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Wednesday, 7 June, 2000, 11:22 GMT 12:22 UK
Job centre bans 'offensive' advert
A jobcentre comes under fire for trying to 'protect the disabled'
Disabled charities and a government minister have criticised a job centre which banned an advert for a "hardworking and enthusiastic trainee" on the grounds it was discriminatory.

Businessmen Jason Pitt and Bill Wood were told by a job centre in Walsall, West Midlands they could not use the phrase because it could exclude disabled jobseekers.

They wanted to do the right thing but they got it wrong

Peter Mansell, disabled campaigner

Mr Pitt, 25, and Mr Wood, 51, described the ruling as political correctness gone mad.

Education and Employment secretary David Blunkett, who is blind, said the decision was nonsense and efforts had to be made to ensure it did not happen again.

Mr Wood, a sales director with Bloxwich-based publishing company Midlands Media, said he had to place a "censored" advert.

Not a joke

"When we tried to phone through the advert to the job centre we were stopped in our tracks after uttering the word `hardworking'," he said.

"They told us: `You can't put that - it's discrimination'."

"When we got to asking if we could put 'enthusiastic', she said we couldn't use that either."

Mr Wood said they were terms anyone would expect to use in a job advert.

Bill Wood (left) and Jason Pitt: "Political correctness gone mad"

He said: "At first we just sat around laughing at the stupidity of the situation.

"But then we thought it was not right and decided to try to do something about it."

Jonathan Stevenson, manager of the job centre, said he did not want to discriminate against the disabled.

"We have to make sure no discrimination takes place and that the words that are used treat people fairly," he told The Independent newspaper on Wednesday.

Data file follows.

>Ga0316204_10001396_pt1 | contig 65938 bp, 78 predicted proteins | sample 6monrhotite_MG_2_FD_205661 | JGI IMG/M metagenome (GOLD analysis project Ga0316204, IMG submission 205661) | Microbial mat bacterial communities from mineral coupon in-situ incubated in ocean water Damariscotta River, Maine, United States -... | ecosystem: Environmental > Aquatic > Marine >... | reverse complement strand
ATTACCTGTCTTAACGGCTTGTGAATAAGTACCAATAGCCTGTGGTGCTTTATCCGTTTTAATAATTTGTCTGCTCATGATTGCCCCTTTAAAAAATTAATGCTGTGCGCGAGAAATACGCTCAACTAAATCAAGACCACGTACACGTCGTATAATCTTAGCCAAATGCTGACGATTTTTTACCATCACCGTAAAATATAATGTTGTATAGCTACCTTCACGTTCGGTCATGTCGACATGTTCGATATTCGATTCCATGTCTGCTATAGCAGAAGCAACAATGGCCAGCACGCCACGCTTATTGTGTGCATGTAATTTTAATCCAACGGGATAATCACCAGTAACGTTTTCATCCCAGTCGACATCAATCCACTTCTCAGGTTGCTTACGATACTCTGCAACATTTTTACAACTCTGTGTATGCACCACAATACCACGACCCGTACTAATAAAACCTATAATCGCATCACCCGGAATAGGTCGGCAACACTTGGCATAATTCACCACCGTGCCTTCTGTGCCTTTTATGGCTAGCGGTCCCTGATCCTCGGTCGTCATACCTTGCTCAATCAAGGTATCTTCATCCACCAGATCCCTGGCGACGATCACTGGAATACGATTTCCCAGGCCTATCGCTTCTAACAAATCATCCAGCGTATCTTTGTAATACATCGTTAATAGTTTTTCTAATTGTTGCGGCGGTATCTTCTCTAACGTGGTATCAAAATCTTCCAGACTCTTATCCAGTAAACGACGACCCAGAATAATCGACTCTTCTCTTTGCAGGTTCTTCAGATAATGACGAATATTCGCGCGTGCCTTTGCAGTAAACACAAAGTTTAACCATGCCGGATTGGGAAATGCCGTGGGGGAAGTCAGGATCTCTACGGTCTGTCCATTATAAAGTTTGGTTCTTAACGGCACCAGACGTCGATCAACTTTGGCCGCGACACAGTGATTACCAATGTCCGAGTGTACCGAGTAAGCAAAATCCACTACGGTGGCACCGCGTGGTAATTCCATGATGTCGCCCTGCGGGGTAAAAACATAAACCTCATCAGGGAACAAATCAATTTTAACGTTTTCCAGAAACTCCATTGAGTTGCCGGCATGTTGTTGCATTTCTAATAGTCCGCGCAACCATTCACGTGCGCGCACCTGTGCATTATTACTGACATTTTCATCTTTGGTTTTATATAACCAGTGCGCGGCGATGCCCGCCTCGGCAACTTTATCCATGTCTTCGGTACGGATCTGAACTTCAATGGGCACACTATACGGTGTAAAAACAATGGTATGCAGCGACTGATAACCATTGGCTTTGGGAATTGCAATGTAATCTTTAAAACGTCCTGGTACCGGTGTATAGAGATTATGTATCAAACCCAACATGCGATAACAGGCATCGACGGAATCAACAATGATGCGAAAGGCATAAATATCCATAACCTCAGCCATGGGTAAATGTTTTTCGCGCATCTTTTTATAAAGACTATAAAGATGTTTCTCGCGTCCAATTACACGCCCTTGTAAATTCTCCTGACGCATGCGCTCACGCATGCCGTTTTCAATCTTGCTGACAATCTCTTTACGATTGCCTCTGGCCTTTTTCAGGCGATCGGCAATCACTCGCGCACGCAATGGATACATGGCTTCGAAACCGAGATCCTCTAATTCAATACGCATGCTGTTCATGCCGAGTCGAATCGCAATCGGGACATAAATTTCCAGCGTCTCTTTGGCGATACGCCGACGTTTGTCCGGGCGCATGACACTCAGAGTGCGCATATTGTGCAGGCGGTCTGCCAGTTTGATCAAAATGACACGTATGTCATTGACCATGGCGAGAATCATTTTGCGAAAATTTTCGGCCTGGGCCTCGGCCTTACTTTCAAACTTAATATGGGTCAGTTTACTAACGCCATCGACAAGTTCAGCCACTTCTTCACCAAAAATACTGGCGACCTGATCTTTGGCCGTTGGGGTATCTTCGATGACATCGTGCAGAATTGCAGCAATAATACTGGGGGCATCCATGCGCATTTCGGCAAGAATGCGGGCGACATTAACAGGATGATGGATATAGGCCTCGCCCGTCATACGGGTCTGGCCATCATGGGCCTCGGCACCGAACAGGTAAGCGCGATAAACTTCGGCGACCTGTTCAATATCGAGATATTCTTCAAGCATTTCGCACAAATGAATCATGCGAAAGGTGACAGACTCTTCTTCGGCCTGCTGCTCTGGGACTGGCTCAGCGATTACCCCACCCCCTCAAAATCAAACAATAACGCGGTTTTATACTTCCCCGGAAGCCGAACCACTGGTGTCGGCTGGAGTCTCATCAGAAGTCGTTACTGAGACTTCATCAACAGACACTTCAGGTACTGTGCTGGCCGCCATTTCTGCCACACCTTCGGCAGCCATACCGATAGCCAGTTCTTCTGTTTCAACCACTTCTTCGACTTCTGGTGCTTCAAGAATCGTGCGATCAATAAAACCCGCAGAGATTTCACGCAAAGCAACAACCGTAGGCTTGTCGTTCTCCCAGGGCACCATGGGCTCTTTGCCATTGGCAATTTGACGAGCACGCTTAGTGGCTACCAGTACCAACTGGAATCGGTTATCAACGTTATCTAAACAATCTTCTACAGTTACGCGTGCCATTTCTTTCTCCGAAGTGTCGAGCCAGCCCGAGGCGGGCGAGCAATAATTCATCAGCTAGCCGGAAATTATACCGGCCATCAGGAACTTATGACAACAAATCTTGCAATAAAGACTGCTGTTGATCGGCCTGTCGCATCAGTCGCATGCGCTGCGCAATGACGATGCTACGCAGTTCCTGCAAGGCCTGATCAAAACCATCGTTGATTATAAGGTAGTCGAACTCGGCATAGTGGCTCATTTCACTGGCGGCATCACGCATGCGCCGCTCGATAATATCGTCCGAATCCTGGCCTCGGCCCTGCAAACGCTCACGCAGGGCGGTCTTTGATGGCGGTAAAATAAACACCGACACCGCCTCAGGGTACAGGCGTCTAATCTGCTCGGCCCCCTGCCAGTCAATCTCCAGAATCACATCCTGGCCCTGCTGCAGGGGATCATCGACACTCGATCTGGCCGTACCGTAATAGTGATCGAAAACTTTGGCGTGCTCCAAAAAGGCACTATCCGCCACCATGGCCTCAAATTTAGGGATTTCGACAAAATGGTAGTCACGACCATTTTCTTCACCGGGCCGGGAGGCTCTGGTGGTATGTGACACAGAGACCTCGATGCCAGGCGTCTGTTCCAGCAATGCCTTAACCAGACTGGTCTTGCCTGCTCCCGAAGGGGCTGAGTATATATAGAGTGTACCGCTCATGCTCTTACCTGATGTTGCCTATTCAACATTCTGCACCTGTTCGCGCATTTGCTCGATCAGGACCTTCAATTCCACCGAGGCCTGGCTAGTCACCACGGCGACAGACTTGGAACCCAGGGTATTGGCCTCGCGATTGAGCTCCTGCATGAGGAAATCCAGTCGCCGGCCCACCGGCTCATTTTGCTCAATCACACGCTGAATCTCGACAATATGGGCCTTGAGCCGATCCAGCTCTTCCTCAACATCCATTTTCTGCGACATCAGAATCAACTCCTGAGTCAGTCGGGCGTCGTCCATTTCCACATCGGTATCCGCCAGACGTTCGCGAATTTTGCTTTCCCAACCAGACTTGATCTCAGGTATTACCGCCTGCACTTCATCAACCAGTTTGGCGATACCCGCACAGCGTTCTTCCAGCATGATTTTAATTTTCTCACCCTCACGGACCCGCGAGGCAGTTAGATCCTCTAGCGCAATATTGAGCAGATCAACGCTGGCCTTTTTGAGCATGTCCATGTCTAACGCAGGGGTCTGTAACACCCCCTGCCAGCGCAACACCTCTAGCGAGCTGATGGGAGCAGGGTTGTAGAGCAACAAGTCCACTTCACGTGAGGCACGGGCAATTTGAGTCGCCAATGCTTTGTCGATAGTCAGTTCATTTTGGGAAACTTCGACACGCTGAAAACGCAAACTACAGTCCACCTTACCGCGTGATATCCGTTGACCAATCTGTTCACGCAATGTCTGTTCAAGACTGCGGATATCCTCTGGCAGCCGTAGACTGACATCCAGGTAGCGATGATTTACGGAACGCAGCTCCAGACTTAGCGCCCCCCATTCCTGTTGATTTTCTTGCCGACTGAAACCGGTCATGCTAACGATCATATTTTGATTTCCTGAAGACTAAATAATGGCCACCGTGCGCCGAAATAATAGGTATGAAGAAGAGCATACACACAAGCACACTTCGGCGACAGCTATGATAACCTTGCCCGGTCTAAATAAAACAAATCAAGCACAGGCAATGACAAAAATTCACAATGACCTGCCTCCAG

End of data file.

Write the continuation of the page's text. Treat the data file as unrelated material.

The Employment Service has a responsibility to ensure that adverts taken in jobcentres conformed to the Disability and Discrimination Act.


But Mr Blunkett said the job centre's ruling had been nonsense.

"Unfortunately I haven't got the time to vet what happens in a thousand job centres across the country but what I can make clear is that wherever and whenever this nonsense happens we'll intervene to put it right," he told BBC Radio 4's Today programme.

"That is making sure that we have an enabling state, not a disabling one."

Disabled charities also criticised the job centre's decision.

"I think the Jobcentre are patronising, not in the wicked sense, but in the sense that they wanted to do the right thing but they got it wrong," said Peter Mansell, chief executive of the Royal Association for Disability and Rehabilitation (Radar.)

"I'm disabled and I think I am hardworking and enthusiastic," he said.

A spokesman for Scope said the decision was completely absurd.

He said: "There are very important circumstances where words reinforce tangible discrimination against disabled people, but it's completely absurd to suggest that disabled people are not hardworking," he said.

"Research has shown that disabled workers can be more productive than their able-bodied counterparts."

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